Beautiful but Destructive

This invasive alien species is present in the Mount Moreland Conservation area


The Octopus Tree, Schefflera actinophylla also known as the Umbrella tree belongs to the family Araliaceae. It is native to tropical rainforests and gallery forests in eastern Queensland and the Northern Territory of Australia, New Guinea and Java.  



Umbrella Tree


The Octopus Tree Schefflera actinophylla is an evergreen tree growing to 15 m tall. It has compound medium green leaves in groups of seven leaves. It is usually multi-trunked, and the masses of bright red flowers develop at the top of the tree. It often grows as an epiphyte on other rainforest trees or as a lithophyte on rocky outcrops. The Octopus Tree produces up to 1000 individual flowers generating large amounts of nectar which attracts nectar-eating birds and insects. The thousands of fruits produced each containing many seeds are eaten by many birds in particular by Black Collard Barbets, seed dispersal is predominantly carried out by birds. 


Octopus tree is a most fitting name for this highly invasive and very destructive tree which with its octopus like roots is even able to grow on boulders, the octopus like roots are very invasive and destructive damaging, house foundations, buildings and blocking drains. Here in Durban one can very often see the Octopus tree growing as an epiphyte in particular high up on the roofs of buildings where it causes considerable structural damage to the building if not removed right away. It is a very aggressive plant and its roots dominate the surrounding soil. In many tropical and subtropical areas around the world it has become a very invasive and destructive weed, because of its rapid growth, its habit of forming dense stands, and its epiphytic nature make the octopus tree potentially detrimental not only to native plant communities but to buildings and other man made structures as well. The Octopus tree can cause contact dermatitis in sensitive individuals.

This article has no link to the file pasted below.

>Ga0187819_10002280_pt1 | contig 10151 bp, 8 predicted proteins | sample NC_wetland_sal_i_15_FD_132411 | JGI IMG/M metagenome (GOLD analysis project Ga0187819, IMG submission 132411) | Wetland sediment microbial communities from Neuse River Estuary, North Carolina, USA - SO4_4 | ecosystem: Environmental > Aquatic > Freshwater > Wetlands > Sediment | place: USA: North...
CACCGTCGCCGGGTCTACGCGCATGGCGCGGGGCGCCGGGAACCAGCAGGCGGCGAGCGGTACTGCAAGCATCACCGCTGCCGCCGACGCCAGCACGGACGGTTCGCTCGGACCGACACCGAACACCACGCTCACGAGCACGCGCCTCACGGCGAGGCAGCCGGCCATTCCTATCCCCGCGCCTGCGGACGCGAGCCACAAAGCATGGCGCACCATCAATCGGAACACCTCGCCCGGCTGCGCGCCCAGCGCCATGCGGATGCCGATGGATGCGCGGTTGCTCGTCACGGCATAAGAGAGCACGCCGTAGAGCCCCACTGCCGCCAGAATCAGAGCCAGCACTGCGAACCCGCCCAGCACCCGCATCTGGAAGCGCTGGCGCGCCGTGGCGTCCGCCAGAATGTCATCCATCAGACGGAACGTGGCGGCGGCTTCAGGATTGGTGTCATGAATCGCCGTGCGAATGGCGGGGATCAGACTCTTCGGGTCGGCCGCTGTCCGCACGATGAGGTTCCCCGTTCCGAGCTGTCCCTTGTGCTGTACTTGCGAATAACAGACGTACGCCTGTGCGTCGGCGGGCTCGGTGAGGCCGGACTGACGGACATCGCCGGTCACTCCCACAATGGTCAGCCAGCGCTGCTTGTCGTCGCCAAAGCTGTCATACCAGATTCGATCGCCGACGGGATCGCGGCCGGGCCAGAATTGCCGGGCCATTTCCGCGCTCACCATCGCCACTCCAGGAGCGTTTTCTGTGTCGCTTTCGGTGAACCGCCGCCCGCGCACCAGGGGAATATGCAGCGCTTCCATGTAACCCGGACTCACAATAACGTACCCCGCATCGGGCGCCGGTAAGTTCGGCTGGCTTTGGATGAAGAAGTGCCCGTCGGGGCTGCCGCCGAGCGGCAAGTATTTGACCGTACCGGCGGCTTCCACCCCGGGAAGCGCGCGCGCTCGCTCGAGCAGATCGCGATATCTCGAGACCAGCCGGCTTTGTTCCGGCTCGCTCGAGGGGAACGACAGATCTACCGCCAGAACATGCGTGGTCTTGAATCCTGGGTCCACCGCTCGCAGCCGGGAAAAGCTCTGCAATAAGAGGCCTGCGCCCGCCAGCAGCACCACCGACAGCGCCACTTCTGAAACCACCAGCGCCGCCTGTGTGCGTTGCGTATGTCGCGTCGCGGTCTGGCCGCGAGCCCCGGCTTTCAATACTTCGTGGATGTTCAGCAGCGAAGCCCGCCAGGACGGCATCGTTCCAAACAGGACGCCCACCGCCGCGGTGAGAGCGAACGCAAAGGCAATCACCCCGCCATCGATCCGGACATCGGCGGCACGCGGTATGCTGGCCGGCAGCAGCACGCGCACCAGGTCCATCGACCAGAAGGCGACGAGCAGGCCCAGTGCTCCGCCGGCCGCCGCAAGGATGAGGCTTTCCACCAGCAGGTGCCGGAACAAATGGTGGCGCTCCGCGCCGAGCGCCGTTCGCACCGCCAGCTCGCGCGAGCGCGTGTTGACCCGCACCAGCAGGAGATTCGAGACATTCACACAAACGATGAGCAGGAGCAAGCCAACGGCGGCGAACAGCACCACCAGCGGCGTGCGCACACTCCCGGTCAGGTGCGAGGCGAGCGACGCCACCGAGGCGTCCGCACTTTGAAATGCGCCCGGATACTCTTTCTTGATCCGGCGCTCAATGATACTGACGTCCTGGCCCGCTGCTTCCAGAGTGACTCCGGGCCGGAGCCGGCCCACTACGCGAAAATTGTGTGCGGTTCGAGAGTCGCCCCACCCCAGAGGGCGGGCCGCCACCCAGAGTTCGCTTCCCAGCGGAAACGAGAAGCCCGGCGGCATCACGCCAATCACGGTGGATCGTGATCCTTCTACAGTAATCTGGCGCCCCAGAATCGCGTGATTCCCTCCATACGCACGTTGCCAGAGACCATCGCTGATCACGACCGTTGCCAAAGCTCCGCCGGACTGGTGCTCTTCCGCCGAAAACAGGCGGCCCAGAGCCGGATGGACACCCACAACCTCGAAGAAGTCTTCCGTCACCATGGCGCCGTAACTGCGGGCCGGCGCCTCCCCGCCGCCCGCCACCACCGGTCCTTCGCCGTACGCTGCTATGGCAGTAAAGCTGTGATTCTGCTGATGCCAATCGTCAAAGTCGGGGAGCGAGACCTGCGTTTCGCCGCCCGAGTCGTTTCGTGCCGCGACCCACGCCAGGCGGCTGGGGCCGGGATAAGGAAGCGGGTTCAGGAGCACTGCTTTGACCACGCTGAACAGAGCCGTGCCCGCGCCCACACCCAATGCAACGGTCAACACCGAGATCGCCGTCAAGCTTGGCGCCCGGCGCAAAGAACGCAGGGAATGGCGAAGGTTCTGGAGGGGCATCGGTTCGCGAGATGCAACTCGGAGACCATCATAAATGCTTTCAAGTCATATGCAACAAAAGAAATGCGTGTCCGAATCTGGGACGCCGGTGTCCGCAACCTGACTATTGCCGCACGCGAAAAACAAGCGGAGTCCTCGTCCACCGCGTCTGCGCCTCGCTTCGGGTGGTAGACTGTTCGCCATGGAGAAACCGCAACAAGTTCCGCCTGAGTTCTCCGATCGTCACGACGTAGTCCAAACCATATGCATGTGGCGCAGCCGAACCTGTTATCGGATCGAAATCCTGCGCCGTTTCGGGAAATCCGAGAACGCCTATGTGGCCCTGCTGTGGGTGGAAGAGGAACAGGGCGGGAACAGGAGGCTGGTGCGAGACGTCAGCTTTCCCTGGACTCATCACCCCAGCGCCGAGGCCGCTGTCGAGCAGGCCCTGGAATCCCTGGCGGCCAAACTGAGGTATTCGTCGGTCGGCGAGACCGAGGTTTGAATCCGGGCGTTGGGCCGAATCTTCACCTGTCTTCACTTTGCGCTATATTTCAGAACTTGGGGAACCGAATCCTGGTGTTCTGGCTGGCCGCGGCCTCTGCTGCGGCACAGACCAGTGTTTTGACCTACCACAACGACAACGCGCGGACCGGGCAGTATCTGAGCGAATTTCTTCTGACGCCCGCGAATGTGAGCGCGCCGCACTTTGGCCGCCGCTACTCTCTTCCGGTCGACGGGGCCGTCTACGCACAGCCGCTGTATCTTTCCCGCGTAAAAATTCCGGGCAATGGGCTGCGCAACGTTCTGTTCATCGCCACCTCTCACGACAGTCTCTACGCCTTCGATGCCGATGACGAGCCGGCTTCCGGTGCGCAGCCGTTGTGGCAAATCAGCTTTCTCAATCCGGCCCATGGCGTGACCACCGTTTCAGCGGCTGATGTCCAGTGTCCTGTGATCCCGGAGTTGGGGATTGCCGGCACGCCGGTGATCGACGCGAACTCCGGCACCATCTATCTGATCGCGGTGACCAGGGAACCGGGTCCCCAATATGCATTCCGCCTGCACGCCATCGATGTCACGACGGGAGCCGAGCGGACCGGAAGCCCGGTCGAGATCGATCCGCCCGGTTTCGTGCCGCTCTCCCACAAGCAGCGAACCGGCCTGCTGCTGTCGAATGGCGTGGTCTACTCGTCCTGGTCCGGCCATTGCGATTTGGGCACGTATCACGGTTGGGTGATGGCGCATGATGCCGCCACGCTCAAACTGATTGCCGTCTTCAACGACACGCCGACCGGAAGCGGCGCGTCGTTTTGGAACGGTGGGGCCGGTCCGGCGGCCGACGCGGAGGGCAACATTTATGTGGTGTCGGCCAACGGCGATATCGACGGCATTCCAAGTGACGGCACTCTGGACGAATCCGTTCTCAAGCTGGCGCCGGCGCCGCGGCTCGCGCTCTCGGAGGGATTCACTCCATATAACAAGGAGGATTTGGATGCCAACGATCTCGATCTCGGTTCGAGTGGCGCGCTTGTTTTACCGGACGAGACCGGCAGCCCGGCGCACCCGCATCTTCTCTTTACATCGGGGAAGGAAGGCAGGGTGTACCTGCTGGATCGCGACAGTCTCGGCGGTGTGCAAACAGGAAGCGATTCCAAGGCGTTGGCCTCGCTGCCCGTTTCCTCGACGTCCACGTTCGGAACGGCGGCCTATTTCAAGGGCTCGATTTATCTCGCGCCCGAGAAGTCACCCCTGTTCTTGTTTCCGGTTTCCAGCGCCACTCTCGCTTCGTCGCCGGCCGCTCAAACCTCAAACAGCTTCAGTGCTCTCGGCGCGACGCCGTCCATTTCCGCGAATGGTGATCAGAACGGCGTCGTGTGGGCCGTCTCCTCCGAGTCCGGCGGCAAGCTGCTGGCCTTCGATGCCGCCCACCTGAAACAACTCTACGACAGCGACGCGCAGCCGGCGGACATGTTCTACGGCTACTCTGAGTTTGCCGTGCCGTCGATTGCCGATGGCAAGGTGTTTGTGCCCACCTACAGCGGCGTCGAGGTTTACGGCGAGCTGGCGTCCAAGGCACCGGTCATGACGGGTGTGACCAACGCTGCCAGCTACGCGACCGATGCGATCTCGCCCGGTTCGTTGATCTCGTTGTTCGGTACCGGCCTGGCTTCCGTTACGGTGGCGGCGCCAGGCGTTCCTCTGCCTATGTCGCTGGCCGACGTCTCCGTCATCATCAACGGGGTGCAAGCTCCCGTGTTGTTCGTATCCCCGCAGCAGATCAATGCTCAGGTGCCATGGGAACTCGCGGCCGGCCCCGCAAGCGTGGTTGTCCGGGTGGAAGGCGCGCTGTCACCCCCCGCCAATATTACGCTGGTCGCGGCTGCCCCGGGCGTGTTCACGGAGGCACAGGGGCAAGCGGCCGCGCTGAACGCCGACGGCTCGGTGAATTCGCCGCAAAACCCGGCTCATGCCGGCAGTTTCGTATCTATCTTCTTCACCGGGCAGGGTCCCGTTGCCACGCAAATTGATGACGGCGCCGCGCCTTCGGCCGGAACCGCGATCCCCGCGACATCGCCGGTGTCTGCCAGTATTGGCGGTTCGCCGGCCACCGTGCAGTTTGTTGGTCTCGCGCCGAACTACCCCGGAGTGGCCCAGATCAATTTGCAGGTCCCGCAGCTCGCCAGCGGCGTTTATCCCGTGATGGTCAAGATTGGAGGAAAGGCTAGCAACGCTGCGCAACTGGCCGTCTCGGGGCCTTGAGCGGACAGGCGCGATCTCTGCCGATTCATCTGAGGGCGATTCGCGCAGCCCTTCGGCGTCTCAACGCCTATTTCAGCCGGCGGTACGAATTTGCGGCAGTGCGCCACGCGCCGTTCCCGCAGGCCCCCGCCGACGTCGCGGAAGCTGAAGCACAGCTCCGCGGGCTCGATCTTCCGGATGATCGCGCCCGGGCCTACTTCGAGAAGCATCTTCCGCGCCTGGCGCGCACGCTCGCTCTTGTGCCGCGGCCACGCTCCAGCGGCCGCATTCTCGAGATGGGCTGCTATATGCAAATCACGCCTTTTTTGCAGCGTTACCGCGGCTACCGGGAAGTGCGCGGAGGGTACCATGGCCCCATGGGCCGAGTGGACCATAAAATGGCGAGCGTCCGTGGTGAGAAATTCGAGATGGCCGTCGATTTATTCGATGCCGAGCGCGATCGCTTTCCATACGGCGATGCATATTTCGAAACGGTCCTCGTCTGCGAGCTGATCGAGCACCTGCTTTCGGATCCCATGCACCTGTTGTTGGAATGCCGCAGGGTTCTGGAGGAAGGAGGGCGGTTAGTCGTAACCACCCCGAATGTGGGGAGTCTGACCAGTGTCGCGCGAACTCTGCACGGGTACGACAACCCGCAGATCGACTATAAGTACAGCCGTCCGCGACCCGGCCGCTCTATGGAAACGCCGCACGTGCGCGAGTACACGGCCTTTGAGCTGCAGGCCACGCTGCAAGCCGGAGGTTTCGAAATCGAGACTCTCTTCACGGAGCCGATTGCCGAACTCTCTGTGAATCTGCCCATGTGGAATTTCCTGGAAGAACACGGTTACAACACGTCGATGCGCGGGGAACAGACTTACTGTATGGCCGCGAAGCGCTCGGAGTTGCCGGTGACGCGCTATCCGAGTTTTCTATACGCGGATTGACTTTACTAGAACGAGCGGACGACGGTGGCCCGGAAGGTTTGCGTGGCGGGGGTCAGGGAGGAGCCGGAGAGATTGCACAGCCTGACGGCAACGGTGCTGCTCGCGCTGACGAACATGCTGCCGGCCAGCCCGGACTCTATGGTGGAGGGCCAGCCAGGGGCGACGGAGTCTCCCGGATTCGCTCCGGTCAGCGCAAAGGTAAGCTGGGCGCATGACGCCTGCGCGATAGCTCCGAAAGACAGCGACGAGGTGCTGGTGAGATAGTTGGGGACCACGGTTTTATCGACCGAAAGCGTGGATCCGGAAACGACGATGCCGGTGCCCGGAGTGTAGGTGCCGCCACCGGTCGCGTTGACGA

The Octopus tree is very difficult to control once established on a large scale. Control of newly established, small, and young populations is probably easier than the control of well established, mature populations. The eradication of octopus trees with stem diameters greater than 25 cm is extremely difficult. 


Physical or mechanical control:Hand pulling of seedlings and young saplings is recommended. Cutting down of larger trees requires a follow-up treatment with a chemical herbicide to control re-growth and sprouts from the remaining roots. Freshly cut stumps 

must be treated as soon after cutting as possible preferably within 2 hours. 


Chemical control: The Octopus tree is very difficult to control with herbicides in addition the effects of herbicides may not be seen for months, and follow-up treatments will be necessary. When the octopus tree is growing as an epiphyte, herbicide applications require care to avoid harming the host plant. Those with experience controlling the octopus tree recommend cutting trees and treating the stumps with a herbicide. 

Herbicides containing the following active ingredients and at the dose rates suggested below have shown a measure of success. 



Active ingredient 

Dose rate 

Cut stump, or paint basal green bark 

Glyphosate(360 g/L) 


85 ml  per 1L water 

Drill, frill, axe or stem injection 

Glyphosate (360 g/L) 


500 ml per 1L water 

Apply 1 ml per 2 cm cut 

Basal bark application 

Triclopyr (240 g/L) 


Picloram (120 g/L) 


in equal proportions 

100 ml of mix per 6L diesel 



The Octopus tree has become a very serious pest plant in many other countries with climates similar to our climate here in Durban. Looking at the rapid increase of these plants in only a few years it is certain that these trees very will soon present the same problems here in the Durban area, therefore it is the environmental and social responsibility of every landowner who has an Octopus tree growing on his or her property to remove it as soon as is possible and to encourage others to do likewise. This tree urgently needs to be listed as a category 1 weed in South Africa in this time of rapid climate change we can not afford to wait for the government to make this to happen we must act now to eradicate the Octopus tree before it is too late for it to be controlled. 


Michael Hickman 24.03.12